Tiger barbs are a beautiful addition to any tank, brightening it up and adding more variety. While they might be beautiful, Tiger Barbs are somewhat difficult to keep alive, thriving in very specific conditions and losing their health quickly.
If you keep putting them in your tank and wind up with dead tiger barbs, it could have something to do with the water temperature or the PH. Since tiger barbs are sensitive to changes, they often don’t respond to changes, unable to survive even the slightest unbalance in their tank conditions.
Keeping tiger barbs in your tank is not impossible, though it can be tough if you’re barely starting out. Below, I’ll dive into some ways that you can keep your Barbs safe and keep them alive.
A Few Facts About Tiger Barbs
Tiger Barbs have become a popular tank addition due to their appearance and their ability to survive more than 7 years. Apart from that, some quick facts about Tiger Barbs include:
- Level of Care – Easy
- Tank Behavior – Playful but Aggressive
- Color – Come in a ton of varieties
- Size – 2 to 3 inches
- Diet – Omnivore
- Lifespan – Up to 7 years
Are Tiger Barbs Hard to Keep Alive?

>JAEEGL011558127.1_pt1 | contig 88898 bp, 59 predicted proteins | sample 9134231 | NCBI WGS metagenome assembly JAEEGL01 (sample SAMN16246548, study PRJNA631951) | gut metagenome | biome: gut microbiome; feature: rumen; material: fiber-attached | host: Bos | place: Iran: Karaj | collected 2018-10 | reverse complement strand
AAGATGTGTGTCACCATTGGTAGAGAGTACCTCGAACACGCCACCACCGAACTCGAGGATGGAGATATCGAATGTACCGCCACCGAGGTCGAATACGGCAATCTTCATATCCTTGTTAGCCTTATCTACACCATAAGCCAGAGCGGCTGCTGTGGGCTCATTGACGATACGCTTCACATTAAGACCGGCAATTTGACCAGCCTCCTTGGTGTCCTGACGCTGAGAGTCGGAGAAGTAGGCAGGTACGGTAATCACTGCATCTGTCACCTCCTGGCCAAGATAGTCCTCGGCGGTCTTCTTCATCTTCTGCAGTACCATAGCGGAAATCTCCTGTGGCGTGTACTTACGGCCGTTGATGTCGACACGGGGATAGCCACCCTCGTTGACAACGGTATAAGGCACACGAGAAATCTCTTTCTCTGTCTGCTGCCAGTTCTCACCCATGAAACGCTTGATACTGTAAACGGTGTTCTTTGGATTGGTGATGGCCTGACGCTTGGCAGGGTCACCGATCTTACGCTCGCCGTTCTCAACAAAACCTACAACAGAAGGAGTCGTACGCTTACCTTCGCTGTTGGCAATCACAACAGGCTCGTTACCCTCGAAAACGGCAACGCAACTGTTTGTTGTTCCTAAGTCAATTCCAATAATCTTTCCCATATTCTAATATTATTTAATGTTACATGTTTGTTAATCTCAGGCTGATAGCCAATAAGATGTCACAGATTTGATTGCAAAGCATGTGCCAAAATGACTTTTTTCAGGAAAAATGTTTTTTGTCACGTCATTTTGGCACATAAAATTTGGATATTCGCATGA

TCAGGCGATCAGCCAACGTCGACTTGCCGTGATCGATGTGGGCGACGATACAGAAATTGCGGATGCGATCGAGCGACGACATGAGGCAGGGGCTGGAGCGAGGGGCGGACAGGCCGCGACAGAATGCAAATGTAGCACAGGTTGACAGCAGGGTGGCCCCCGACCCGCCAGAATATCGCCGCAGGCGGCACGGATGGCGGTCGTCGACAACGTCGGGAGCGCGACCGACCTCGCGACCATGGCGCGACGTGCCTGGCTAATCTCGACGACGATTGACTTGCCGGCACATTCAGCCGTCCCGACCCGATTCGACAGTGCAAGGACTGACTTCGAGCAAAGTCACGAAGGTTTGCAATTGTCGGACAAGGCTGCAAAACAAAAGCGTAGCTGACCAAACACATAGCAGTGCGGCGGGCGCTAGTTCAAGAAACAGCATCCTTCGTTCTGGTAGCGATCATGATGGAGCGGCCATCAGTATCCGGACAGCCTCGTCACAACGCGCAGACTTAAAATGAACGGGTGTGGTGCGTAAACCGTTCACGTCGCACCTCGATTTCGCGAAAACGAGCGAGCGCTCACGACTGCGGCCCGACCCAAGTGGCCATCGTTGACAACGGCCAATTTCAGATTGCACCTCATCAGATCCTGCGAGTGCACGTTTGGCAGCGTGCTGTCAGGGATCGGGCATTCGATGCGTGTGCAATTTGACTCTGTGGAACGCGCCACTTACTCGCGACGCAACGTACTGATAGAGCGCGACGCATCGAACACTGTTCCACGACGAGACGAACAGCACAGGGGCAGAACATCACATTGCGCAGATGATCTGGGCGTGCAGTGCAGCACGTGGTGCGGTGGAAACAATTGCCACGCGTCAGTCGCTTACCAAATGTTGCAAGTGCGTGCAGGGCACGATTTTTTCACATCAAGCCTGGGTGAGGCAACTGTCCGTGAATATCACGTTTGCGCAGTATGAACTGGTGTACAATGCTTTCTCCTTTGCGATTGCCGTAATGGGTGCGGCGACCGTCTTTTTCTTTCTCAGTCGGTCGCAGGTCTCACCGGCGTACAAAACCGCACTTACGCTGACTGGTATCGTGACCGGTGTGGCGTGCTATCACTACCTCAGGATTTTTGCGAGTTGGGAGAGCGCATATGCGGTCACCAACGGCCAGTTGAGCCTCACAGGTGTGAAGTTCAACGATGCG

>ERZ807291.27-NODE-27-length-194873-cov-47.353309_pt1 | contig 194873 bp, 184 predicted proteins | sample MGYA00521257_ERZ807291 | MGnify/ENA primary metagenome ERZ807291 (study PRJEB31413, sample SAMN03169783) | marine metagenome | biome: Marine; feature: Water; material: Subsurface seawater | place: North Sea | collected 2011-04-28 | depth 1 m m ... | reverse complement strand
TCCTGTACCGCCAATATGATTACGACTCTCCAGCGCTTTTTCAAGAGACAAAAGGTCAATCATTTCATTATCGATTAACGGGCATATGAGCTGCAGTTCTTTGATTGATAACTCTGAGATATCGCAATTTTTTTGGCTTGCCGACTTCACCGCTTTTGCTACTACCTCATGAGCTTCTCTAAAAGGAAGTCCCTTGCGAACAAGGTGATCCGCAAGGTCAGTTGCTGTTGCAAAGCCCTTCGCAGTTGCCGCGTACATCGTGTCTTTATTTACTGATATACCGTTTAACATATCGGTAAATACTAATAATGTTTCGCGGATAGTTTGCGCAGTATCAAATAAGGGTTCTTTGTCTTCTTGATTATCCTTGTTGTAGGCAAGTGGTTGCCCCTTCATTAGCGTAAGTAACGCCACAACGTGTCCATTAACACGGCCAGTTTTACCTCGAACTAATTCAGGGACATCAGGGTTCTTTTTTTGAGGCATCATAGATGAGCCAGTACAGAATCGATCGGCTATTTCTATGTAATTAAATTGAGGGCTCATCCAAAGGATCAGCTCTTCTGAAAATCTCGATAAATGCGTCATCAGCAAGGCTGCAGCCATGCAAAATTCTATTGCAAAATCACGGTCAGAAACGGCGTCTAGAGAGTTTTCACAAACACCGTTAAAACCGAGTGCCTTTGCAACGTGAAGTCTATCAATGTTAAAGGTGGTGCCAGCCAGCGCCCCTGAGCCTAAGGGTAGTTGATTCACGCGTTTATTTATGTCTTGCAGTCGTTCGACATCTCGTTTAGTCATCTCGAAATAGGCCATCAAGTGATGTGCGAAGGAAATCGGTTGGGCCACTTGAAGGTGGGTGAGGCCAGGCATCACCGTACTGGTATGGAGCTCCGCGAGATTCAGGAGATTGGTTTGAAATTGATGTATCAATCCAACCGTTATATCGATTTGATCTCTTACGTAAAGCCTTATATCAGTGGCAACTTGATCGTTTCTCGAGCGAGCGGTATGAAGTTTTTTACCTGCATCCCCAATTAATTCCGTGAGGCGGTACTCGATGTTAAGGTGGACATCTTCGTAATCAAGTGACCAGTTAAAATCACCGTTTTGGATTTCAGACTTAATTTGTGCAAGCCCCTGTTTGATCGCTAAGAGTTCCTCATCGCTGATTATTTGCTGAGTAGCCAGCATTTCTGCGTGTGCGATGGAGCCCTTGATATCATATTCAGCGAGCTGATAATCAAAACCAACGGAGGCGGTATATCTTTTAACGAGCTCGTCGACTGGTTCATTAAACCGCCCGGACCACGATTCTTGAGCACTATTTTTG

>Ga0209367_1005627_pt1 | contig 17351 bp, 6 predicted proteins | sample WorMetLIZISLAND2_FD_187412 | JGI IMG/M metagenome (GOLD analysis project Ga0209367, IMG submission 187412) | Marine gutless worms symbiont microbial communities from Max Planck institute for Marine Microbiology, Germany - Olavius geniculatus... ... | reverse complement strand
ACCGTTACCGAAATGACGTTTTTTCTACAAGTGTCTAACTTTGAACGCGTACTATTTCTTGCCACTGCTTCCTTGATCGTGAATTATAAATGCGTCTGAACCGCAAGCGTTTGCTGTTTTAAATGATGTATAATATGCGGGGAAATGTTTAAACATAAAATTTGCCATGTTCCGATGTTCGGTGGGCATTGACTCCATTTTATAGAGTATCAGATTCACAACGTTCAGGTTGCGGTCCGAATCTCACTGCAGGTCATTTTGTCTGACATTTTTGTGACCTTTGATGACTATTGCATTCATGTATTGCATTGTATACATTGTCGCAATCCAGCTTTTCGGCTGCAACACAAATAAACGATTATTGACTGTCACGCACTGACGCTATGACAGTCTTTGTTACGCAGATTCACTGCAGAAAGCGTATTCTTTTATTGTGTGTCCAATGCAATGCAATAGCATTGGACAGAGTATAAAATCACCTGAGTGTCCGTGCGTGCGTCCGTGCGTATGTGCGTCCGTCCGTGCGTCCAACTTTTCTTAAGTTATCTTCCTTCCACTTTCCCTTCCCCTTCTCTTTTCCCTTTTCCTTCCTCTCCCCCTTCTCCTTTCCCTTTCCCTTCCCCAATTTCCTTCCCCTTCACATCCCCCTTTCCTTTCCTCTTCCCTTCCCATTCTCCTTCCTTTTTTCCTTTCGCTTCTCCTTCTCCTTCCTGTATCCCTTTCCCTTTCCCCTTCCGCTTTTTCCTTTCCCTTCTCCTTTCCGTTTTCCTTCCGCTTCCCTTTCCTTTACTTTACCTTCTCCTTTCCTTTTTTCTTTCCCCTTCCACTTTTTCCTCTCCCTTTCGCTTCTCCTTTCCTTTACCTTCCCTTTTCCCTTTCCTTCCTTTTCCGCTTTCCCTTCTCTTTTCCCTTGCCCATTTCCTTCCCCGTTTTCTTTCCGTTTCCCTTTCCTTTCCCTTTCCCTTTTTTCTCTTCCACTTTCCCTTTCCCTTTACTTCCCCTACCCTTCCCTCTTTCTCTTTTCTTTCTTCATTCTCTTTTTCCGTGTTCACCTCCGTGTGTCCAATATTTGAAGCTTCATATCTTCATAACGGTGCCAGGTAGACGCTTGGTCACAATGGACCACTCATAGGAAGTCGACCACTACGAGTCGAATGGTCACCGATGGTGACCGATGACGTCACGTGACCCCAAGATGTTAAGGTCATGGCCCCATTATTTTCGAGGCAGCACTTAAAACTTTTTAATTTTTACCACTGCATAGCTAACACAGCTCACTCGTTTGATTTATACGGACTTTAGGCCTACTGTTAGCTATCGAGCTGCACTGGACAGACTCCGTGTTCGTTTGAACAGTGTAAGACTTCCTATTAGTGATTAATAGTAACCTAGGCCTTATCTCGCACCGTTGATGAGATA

Even if you’re a pro fish keeper, you’re likely going to want to stick with fish that are easy to keep up with. Some fish come with tedious maintenance, making them difficult to keep.
When it comes to Tiger Barbs, they are not hard to keep alive.
You won’t have to worry about their interactions with other fish, and you can add them along with almost any tank.
On top of that, you’ll notice that they won’t grow too big. And once they’ve adapted to your tank, they tend to be very outgoing and playful with their tank mates.
Why Are My Tiger Barbs Dying?
Tiger Barbs, like all other fish, are super sensitive to tank conditions. They like to have water that is a certain temperature and pH, as well as tank mates that favor their conditions.
If you’ve tried to add Tiger Barbs to your tank a few times and been unsuccessful, here is what you should check.
#1. Your Tank
A tank is so much more than just a container filled with water. Tanks have to be set up correctly and account for things like light, temperature, and population.
It also helps to know what kinds of conditions tiger barbs prefer, like open space to swim, soft, slightly acidic water, and access to both live and artificial plants.
Fish are tiny and don’t really eat as much as we expect them to. For a lot of Tiger Barb owners, especially new ones, overfeeding can be an issue.
Fish may appear hungry as they flock toward food as soon as you put it in, but that’s just instinct.
Whatever your fish eat has to digest and come out somehow, which could lead your tank to become dangerously acidic. This will kill your fish quickly, so give them only the recommended amount of food and nothing more.